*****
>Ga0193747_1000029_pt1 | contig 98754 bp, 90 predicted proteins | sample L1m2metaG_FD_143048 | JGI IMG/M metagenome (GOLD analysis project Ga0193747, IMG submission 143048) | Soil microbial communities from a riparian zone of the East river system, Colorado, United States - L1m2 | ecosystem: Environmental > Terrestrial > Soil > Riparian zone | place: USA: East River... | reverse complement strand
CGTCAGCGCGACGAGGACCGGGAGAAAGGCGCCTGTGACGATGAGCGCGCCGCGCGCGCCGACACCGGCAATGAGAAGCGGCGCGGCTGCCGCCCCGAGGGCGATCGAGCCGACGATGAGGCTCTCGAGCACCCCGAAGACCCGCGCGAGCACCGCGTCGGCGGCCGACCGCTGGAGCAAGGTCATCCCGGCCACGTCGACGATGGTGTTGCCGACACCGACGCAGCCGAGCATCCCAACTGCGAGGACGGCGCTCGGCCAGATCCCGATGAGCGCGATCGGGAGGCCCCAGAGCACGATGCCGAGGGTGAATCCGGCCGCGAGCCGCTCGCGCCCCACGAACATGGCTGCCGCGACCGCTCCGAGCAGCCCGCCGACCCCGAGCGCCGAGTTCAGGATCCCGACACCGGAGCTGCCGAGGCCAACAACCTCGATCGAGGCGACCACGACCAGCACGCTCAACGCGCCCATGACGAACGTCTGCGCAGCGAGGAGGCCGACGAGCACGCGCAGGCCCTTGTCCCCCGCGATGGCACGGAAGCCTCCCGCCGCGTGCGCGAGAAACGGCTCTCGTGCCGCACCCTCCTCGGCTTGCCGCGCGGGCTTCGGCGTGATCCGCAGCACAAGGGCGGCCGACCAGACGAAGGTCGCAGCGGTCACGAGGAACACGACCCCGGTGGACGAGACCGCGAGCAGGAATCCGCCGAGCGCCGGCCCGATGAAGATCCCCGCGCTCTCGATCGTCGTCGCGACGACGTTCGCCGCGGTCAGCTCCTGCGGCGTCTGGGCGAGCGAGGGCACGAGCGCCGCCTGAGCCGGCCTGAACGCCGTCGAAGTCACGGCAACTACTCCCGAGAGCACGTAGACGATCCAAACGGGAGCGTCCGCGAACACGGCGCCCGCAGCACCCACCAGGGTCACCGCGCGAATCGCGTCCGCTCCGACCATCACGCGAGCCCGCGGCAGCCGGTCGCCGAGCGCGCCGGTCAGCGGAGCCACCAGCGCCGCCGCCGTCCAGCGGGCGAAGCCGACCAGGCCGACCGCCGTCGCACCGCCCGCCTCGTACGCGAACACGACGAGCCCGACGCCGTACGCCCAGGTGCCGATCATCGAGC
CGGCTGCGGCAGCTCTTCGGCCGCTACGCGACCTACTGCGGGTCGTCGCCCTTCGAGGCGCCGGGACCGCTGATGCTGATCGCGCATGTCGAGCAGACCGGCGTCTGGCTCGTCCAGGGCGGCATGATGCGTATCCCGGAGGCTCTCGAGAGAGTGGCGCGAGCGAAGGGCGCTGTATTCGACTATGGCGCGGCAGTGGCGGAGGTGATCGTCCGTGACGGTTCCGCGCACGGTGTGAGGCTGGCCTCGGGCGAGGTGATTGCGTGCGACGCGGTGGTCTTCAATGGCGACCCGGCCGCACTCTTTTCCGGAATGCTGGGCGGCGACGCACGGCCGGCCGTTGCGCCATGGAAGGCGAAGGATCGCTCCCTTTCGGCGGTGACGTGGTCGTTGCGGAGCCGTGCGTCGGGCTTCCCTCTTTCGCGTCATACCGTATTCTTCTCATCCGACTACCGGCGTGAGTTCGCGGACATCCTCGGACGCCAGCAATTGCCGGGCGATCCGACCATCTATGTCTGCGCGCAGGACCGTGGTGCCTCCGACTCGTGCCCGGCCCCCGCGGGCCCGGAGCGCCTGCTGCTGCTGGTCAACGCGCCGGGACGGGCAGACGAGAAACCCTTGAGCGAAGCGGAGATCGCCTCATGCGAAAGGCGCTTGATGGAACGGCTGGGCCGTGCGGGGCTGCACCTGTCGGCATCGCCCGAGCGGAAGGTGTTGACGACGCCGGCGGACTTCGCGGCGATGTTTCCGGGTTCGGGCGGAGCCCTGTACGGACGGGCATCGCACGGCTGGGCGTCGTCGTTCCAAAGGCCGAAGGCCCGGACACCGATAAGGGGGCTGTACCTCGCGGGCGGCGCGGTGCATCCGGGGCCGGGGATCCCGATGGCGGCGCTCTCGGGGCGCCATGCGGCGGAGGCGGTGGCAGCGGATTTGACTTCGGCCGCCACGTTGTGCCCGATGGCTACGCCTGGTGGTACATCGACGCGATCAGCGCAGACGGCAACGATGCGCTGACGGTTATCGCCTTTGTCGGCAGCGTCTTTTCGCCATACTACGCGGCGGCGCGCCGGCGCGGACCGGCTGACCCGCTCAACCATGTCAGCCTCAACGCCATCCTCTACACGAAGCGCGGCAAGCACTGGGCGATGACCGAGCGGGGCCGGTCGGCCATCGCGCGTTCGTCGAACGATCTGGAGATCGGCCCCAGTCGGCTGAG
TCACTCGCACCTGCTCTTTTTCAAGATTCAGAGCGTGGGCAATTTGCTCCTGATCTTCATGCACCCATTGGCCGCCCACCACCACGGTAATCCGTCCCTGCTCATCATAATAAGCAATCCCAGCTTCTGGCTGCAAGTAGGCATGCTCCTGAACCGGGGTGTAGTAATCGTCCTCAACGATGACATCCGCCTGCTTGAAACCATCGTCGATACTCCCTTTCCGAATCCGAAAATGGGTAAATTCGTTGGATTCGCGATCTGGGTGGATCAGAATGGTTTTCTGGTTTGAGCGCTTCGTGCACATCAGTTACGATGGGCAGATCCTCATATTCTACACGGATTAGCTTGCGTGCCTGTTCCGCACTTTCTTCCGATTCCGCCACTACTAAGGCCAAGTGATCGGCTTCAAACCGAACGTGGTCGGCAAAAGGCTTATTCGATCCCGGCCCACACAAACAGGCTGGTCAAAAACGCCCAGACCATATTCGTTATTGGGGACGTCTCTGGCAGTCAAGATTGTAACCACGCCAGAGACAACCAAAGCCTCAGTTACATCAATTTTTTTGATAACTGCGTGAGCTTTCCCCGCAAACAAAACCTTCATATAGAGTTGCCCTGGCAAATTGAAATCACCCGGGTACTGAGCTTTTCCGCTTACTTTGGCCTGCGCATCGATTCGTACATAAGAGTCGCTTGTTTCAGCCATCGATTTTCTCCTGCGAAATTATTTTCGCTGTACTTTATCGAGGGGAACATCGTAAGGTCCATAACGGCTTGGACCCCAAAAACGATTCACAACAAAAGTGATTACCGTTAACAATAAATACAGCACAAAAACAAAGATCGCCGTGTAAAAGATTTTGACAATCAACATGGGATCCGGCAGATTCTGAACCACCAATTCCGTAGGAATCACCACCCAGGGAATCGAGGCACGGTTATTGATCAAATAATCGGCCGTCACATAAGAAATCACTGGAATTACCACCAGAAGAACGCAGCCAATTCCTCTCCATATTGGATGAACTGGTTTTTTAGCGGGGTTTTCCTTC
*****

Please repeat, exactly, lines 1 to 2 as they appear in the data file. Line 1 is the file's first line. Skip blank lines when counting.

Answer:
>Ga0193747_1000029_pt1 | contig 98754 bp, 90 predicted proteins | sample L1m2metaG_FD_143048 | JGI IMG/M metagenome (GOLD analysis project Ga0193747, IMG submission 143048) | Soil microbial communities from a riparian zone of the East river system, Colorado, United States - L1m2 | ecosystem: Environmental > Terrestrial > Soil > Riparian zone | place: USA: East River... | reverse complement strand
CGTCAGCGCGACGAGGACCGGGAGAAAGGCGCCTGTGACGATGAGCGCGCCGCGCGCGCCGACACCGGCAATGAGAAGCGGCGCGGCTGCCGCCCCGAGGGCGATCGAGCCGACGATGAGGCTCTCGAGCACCCCGAAGACCCGCGCGAGCACCGCGTCGGCGGCCGACCGCTGGAGCAAGGTCATCCCGGCCACGTCGACGATGGTGTTGCCGACACCGACGCAGCCGAGCATCCCAACTGCGAGGACGGCGCTCGGCCAGATCCCGATGAGCGCGATCGGGAGGCCCCAGAGCACGATGCCGAGGGTGAATCCGGCCGCGAGCCGCTCGCGCCCCACGAACATGGCTGCCGCGACCGCTCCGAGCAGCCCGCCGACCCCGAGCGCCGAGTTCAGGATCCCGACACCGGAGCTGCCGAGGCCAACAACCTCGATCGAGGCGACCACGACCAGCACGCTCAACGCGCCCATGACGAACGTCTGCGCAGCGAGGAGGCCGACGAGCACGCGCAGGCCCTTGTCCCCCGCGATGGCACGGAAGCCTCCCGCCGCGTGCGCGAGAAACGGCTCTCGTGCCGCACCCTCCTCGGCTTGCCGCGCGGGCTTCGGCGTGATCCGCAGCACAAGGGCGGCCGACCAGACGAAGGTCGCAGCGGTCACGAGGAACACGACCCCGGTGGACGAGACCGCGAGCAGGAATCCGCCGAGCGCCGGCCCGATGAAGATCCCCGCGCTCTCGATCGTCGTCGCGACGACGTTCGCCGCGGTCAGCTCCTGCGGCGTCTGGGCGAGCGAGGGCACGAGCGCCGCCTGAGCCGGCCTGAACGCCGTCGAAGTCACGGCAACTACTCCCGAGAGCACGTAGACGATCCAAACGGGAGCGTCCGCGAACACGGCGCCCGCAGCACCCACCAGGGTCACCGCGCGAATCGCGTCCGCTCCGACCATCACGCGAGCCCGCGGCAGCCGGTCGCCGAGCGCGCCGGTCAGCGGAGCCACCAGCGCCGCCGCCGTCCAGCGGGCGAAGCCGACCAGGCCGACCGCCGTCGCACCGCCCGCCTCGTACGCGAACACGACGAGCCCGACGCCGTACGCCCAGGTGCCGATCATCGAGC